Morrison delivers a challenging read that's just as prescient and timely now as it was when it was printed in 1992. She never calls authors racist, but talks about examples from the works of Poe, Hemingway, Twain and more, and analyzes the way in which race is presented in their works. Her argument that there's a sort of persona that becomes an other, a contrast for protagonists and a fill in for danger or subjugation is especially compelling. My reading was impeded somewhat by not having read the works she was analyzing, and I would want to reread it to get the full impact and mull over her points more. Excellent reading for any student of American literature who would like to think more about how race is written.
The writing here sometimes explodes in flourishes of enthusiasm, almost poetic. And at times it seems that Morrison is presenting a prolegomena to a future body of criticism, or a platform of work for future students of American literature, rather than critical analysis itself. But when she does turn to specific texts, such as Cather’s Sapphira and the Slave Girl or Hemingway’s To Have and Have Not, her insights are piercing. Her scrutiny of Hemingway’s syntactically awkward locution “saw he had seen” in order to enforce the narrative silence of his black shipmate is a case in point. Morrison’s concern is with the choice made by the writer just there. Perhaps only a serious writer can appreciate the import of such choices.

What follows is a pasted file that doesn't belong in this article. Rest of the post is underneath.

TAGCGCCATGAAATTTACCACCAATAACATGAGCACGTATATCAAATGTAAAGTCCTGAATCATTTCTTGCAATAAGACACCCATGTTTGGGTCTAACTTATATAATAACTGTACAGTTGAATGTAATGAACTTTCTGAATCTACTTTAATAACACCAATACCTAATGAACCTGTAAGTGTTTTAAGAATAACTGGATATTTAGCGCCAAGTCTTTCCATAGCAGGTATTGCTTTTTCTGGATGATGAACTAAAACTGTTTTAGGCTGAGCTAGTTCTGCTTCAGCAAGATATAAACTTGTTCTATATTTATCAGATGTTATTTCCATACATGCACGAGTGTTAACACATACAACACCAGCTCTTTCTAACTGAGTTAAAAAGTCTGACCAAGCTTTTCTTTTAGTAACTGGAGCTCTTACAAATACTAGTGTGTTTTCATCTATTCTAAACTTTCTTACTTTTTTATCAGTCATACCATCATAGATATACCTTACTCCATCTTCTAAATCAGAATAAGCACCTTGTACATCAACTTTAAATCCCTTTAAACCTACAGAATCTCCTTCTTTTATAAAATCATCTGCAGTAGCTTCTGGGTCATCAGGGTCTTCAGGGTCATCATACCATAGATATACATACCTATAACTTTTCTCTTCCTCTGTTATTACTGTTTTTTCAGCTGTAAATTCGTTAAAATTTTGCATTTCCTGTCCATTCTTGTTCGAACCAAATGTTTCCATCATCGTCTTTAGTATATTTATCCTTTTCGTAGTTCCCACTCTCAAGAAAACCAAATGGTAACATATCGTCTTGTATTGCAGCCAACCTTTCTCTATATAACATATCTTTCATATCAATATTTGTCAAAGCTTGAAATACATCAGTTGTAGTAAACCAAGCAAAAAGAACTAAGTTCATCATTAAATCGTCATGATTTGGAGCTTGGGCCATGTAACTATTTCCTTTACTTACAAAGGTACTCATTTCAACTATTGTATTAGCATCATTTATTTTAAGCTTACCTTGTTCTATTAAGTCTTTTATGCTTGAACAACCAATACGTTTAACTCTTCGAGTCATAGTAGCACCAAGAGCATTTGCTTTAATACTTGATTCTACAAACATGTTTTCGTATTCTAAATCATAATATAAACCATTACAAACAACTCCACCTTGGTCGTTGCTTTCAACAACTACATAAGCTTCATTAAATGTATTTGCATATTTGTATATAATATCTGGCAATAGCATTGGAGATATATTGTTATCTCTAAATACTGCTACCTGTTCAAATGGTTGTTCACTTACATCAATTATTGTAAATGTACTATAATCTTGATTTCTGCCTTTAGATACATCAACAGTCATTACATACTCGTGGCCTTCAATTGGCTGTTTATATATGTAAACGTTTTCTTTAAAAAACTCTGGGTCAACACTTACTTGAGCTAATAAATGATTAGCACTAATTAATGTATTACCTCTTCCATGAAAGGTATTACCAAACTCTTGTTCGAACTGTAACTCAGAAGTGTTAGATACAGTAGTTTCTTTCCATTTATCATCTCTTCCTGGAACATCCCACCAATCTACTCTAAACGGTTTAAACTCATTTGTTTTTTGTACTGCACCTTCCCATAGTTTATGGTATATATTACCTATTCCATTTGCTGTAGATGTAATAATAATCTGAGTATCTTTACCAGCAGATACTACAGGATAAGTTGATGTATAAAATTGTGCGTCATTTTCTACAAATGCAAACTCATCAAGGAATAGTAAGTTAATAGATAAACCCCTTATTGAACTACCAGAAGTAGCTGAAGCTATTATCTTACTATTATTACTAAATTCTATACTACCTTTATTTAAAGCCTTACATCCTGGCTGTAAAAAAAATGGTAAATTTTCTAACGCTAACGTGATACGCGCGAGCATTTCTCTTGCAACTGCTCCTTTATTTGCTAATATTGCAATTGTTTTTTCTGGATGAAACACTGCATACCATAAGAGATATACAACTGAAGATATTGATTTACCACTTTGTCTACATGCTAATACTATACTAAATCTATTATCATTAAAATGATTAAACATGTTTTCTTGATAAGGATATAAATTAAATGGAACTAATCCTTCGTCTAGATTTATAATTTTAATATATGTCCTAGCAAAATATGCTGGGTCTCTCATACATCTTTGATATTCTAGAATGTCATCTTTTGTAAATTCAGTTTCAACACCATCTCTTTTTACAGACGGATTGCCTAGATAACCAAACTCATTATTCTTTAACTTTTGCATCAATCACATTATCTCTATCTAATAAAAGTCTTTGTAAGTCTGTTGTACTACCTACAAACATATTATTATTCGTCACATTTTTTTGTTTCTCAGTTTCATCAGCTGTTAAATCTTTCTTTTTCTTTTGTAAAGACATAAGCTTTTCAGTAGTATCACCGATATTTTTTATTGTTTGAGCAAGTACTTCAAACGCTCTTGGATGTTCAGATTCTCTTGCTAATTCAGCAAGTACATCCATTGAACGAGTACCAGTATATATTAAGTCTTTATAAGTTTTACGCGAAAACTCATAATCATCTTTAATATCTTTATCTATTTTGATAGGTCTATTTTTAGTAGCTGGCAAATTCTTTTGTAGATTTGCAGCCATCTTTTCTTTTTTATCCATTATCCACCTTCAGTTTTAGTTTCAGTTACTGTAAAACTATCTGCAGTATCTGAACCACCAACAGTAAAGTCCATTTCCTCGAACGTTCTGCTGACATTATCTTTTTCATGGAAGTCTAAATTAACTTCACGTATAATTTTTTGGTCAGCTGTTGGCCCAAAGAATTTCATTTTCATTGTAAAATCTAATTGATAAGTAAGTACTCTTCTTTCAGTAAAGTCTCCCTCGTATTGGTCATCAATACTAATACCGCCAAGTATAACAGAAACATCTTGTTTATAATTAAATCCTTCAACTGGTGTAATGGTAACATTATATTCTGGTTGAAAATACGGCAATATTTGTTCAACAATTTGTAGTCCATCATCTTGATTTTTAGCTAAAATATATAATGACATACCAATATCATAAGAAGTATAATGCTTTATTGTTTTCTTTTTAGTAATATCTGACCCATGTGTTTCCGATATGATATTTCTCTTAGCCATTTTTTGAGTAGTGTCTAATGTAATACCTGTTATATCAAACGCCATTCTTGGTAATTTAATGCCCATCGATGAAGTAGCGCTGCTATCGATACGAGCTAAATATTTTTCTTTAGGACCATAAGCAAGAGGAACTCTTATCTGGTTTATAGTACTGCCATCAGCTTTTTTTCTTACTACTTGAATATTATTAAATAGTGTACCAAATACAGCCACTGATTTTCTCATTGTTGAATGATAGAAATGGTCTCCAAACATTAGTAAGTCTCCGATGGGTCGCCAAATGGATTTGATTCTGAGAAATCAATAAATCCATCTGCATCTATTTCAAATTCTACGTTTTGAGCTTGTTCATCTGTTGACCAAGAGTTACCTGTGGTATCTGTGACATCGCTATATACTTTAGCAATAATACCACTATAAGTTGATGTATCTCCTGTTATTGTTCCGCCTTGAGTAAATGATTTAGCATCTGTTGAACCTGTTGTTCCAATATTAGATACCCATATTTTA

Morrison says that, “thinking about these matters has challenged me as a writer and as a reader.” It’s the kind of thinking that we could each use more of as readers.